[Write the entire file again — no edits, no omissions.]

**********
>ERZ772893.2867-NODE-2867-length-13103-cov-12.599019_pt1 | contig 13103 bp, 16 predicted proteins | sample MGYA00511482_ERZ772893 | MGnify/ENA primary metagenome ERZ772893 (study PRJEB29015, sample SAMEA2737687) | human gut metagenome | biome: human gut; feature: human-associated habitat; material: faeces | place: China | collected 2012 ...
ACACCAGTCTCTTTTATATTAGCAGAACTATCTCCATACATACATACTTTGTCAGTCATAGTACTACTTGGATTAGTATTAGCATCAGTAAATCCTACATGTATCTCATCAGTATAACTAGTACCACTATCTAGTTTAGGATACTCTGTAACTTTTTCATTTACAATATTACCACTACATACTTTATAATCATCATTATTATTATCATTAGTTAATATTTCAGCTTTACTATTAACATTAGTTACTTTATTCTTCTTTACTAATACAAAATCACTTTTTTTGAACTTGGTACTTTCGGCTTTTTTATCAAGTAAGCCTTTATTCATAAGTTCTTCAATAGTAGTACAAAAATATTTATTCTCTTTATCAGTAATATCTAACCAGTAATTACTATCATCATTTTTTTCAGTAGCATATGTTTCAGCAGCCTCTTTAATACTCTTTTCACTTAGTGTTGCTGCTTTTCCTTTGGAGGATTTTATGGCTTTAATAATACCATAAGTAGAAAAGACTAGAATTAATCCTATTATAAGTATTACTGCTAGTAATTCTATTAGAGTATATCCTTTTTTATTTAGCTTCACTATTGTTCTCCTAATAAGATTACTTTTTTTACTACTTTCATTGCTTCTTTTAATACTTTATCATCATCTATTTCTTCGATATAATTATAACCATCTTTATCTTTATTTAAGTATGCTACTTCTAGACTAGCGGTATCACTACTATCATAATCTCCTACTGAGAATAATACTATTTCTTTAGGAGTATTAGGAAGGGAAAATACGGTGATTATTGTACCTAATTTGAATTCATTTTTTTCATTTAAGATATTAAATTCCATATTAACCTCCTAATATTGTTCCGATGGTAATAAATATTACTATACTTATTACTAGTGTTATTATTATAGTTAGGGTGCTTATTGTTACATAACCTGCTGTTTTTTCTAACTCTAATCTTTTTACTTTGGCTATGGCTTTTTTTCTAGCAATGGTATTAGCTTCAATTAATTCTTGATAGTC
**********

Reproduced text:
>ERZ772893.2867-NODE-2867-length-13103-cov-12.599019_pt1 | contig 13103 bp, 16 predicted proteins | sample MGYA00511482_ERZ772893 | MGnify/ENA primary metagenome ERZ772893 (study PRJEB29015, sample SAMEA2737687) | human gut metagenome | biome: human gut; feature: human-associated habitat; material: faeces | place: China | collected 2012 ...
ACACCAGTCTCTTTTATATTAGCAGAACTATCTCCATACATACATACTTTGTCAGTCATAGTACTACTTGGATTAGTATTAGCATCAGTAAATCCTACATGTATCTCATCAGTATAACTAGTACCACTATCTAGTTTAGGATACTCTGTAACTTTTTCATTTACAATATTACCACTACATACTTTATAATCATCATTATTATTATCATTAGTTAATATTTCAGCTTTACTATTAACATTAGTTACTTTATTCTTCTTTACTAATACAAAATCACTTTTTTTGAACTTGGTACTTTCGGCTTTTTTATCAAGTAAGCCTTTATTCATAAGTTCTTCAATAGTAGTACAAAAATATTTATTCTCTTTATCAGTAATATCTAACCAGTAATTACTATCATCATTTTTTTCAGTAGCATATGTTTCAGCAGCCTCTTTAATACTCTTTTCACTTAGTGTTGCTGCTTTTCCTTTGGAGGATTTTATGGCTTTAATAATACCATAAGTAGAAAAGACTAGAATTAATCCTATTATAAGTATTACTGCTAGTAATTCTATTAGAGTATATCCTTTTTTATTTAGCTTCACTATTGTTCTCCTAATAAGATTACTTTTTTTACTACTTTCATTGCTTCTTTTAATACTTTATCATCATCTATTTCTTCGATATAATTATAACCATCTTTATCTTTATTTAAGTATGCTACTTCTAGACTAGCGGTATCACTACTATCATAATCTCCTACTGAGAATAATACTATTTCTTTAGGAGTATTAGGAAGGGAAAATACGGTGATTATTGTACCTAATTTGAATTCATTTTTTTCATTTAAGATATTAAATTCCATATTAACCTCCTAATATTGTTCCGATGGTAATAAATATTACTATACTTATTACTAGTGTTATTATTATAGTTAGGGTGCTTATTGTTACATAACCTGCTGTTTTTTCTAACTCTAATCTTTTTACTTTGGCTATGGCTTTTTTTCTAGCAATGGTATTAGCTTCAATTAATTCTTGATAGTC